National Academies Press: OpenBook

Effects of Past Global Change on Life (1995)


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Suggested Citation:"SUMMARY AND IMPLICATIONS." National Research Council. 1995. Effects of Past Global Change on Life. Washington, DC: The National Academies Press. doi: 10.17226/4762.
Page 149

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THE RESPONSE OF HIERARCHIALLY STRUCTURED ECOSYSTEMS TO LONG-TERM CLIMATIC CHANGE: A CASE 149 STUDY USING TROPICAL PEAT SWAMPS OF PENNSYLVANIAN AGE Figure 8.10 Comparison of three climate curve diagrams. The Winston and Stanton (1989) curve is based on abundances in Appalachian basin coals of plants thought to be climatically diagnostic; the Cecil et al. (1985) curve is based on geochemical characteristics of coals and associated rocks in the Appalachian basin; and the Phillips and Peppers(1984) curve is a smoothed logarithmic curve plotting the distribution of coal resources in North America. Examination of compression-impression floras from the Pennsylvanian and Permian suggests a similar pattern. There are no climate curves for the Stephanian and Early Permian. However, analyses of Pfefferkorn and Thomson (1982), Ziegler (1990), and DiMichele and Aronson (1992) indicate discontinuous vegetational changes, ultimately resulting in a tropical vegetation with highly xeromorphic aspect. It appears that lowland-wetland vegetation persisted as a unit into the Early Permian and was replaced rather than displaced by what came to be the "Mesophytic" flora (Knoll, 1984; DiMichele and Aronson, 1992). The evidence of increasingly seasonally dry climate into the Early Permian is consistent with both the vegetational and the morphological patterns. The compression floras also suggest a level of organization above that of the landscapes observed in coal swamps, at which taxonomic composition is highly conserved. It may be at this level that the ultimate effect of evolutionary ancestry is manifested. SUMMARY AND IMPLICATIONS The relationships of turnover at the landscape, habitat and species levels in coal swamps are summarized in Figure 8.11. Turnovers in landscape organization—breakpoints—appear to be a consequence of changes in the proportions of several major types of intraswamp habitats. Turnover in the species composition of swamps correlates with turnover at the landscape level. Consequently, the reshuffling of habitat proportions may reflect periods of intraswamp disruption and dislocation, leading to increased, but usually not catastrophic, levels of species extinction. Species replacements across breakpoints are on strongly ecomorphic themes and, therefore, occur largely within the confines of habitats. For this reason, species turnover does not appear to be the major underlying mechanism of change at the landscape level. Intervals of very high extinction result in the loss of framework ecomorphic species. The result is the breakdown of intrahabitat spe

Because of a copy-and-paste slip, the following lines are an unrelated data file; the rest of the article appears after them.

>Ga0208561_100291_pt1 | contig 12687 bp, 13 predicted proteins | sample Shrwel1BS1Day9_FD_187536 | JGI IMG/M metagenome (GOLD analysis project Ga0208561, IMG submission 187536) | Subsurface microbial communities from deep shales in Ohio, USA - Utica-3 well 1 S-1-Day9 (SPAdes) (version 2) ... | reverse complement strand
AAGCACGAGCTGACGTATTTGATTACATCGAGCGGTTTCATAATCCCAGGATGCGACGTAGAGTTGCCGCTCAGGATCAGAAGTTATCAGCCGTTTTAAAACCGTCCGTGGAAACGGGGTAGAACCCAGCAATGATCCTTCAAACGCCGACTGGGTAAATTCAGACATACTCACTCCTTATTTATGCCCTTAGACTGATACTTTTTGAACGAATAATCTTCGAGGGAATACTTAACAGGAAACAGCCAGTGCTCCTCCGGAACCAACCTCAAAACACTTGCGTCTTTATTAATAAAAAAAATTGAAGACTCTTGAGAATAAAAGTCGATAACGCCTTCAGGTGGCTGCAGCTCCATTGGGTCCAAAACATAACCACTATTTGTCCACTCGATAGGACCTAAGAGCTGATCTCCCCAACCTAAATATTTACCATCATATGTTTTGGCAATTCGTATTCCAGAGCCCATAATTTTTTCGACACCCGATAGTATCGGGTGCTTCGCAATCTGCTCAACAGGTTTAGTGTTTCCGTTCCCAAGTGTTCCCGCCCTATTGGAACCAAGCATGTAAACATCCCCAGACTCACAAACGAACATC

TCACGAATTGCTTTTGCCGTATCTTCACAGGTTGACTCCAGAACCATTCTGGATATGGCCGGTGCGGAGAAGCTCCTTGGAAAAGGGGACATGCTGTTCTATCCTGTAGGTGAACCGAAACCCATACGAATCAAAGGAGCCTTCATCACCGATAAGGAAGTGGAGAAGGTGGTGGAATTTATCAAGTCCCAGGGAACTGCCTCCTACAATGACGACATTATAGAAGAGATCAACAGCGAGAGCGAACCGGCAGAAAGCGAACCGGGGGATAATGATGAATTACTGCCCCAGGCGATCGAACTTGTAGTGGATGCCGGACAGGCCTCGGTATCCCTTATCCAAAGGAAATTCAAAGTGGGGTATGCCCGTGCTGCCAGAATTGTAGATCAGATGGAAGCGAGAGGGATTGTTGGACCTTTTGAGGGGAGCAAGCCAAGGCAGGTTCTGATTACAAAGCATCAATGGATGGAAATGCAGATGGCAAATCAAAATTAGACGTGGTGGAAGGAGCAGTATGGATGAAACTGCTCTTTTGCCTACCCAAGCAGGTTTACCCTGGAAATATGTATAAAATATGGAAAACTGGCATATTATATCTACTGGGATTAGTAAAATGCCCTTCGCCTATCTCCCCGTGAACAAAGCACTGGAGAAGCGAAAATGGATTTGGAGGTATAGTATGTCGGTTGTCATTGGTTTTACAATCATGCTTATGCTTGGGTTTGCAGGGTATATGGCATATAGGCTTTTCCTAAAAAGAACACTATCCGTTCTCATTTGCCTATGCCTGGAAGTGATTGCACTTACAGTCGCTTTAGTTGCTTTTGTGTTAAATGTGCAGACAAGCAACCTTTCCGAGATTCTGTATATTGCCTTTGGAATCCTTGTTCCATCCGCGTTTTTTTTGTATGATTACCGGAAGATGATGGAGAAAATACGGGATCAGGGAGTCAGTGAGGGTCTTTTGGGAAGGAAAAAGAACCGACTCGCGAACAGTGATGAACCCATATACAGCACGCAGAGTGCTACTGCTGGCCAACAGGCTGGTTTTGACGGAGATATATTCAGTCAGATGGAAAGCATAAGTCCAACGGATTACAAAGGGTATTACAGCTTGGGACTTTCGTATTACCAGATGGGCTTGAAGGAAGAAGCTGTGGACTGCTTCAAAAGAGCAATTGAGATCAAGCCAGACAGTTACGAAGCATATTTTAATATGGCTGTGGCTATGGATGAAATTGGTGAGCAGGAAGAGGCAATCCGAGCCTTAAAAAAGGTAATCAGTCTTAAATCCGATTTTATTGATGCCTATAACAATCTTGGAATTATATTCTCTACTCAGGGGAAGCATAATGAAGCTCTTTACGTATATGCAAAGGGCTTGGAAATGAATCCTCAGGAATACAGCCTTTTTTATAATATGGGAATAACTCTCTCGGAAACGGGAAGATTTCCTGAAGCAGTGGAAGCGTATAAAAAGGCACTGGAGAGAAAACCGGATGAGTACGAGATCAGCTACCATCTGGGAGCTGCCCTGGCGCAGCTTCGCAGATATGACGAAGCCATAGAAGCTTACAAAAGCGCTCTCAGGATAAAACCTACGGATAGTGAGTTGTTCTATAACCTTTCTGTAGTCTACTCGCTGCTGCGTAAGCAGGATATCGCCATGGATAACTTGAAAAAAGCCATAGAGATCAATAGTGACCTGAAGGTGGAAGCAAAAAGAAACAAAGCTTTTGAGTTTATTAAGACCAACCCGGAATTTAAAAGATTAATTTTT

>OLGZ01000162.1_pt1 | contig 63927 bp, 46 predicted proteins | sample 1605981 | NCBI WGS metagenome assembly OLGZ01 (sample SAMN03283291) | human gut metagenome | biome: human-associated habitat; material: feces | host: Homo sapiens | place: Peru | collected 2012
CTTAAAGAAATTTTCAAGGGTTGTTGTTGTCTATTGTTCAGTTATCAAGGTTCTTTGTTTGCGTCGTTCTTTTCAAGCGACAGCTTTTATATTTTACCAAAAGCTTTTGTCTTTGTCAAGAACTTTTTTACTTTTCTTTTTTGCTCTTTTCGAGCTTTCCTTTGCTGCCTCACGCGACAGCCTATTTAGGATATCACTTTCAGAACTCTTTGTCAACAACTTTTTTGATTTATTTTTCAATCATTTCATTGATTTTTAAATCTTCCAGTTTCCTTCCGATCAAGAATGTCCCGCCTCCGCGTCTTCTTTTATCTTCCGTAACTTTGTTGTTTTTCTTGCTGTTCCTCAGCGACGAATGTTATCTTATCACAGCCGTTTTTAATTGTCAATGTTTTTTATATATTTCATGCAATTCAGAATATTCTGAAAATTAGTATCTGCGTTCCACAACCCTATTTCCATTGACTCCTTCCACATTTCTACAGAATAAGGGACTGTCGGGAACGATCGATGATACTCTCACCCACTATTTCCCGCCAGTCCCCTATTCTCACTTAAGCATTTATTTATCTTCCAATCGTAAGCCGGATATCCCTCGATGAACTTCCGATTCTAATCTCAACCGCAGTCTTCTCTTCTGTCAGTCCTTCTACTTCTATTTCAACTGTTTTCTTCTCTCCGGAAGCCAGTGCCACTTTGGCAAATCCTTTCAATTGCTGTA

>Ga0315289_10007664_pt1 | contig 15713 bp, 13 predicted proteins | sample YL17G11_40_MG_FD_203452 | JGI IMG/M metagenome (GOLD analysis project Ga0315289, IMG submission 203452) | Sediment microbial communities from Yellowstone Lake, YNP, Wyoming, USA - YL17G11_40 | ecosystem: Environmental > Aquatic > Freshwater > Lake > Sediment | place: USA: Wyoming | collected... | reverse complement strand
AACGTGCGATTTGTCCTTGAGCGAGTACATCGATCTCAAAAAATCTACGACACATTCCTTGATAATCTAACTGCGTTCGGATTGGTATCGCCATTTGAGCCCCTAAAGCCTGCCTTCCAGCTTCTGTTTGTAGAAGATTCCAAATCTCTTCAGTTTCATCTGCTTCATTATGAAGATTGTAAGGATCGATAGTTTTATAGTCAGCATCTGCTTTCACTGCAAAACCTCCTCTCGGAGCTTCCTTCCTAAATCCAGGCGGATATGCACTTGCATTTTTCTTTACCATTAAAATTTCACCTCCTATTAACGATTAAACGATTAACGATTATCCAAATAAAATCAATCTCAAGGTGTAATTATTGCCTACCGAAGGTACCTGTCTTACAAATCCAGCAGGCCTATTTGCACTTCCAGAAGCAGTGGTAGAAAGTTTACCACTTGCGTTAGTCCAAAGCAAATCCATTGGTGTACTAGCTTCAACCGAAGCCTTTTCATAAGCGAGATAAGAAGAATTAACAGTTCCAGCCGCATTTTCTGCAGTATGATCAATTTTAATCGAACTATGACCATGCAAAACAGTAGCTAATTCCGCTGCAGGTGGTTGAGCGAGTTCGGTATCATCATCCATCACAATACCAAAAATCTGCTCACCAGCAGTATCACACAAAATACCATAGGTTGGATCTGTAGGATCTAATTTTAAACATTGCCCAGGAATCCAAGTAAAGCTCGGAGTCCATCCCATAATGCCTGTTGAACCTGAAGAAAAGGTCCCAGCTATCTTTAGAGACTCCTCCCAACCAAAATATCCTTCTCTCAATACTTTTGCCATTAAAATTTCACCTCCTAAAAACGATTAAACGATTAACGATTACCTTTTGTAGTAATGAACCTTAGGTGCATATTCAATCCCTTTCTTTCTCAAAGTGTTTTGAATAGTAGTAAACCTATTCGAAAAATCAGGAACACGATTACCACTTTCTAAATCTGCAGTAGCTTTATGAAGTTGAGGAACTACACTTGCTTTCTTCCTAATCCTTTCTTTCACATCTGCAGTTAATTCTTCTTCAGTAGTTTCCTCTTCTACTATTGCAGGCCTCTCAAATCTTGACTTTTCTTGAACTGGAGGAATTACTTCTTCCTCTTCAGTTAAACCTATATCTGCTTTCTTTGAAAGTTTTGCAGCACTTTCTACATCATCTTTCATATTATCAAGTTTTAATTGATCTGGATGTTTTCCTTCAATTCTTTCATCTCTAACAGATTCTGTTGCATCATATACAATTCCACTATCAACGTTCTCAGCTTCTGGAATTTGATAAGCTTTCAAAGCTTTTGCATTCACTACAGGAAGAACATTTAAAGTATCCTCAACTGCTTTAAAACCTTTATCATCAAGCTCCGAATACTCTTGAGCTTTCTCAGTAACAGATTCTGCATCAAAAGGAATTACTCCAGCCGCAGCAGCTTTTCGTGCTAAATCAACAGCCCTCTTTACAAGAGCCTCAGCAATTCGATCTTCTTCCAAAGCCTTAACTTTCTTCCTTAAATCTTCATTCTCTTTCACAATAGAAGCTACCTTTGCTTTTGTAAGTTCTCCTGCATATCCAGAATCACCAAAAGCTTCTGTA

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What can we expect as global change progresses? Will there be thresholds that trigger sudden shifts in environmental conditions—or that cause catastrophic destruction of life?

Effects of Past Global Change on Life explores what earth scientists are learning about the impact of large-scale environmental changes on ancient life—and how these findings may help us resolve today's environmental controversies.

Leading authorities discuss historical climate trends and what can be learned from the mass extinctions and other critical periods about the rise and fall of plant and animal species in response to global change. The volume develops a picture of how environmental change has closed some evolutionary doors while opening others—including profound effects on the early members of the human family.

An expert panel offers specific recommendations on expanding research and improving investigative tools—and targets historical periods and geological and biological patterns with the most promise of shedding light on future developments.

This readable and informative book will be of special interest to professionals in the earth sciences and the environmental community as well as concerned policymakers.

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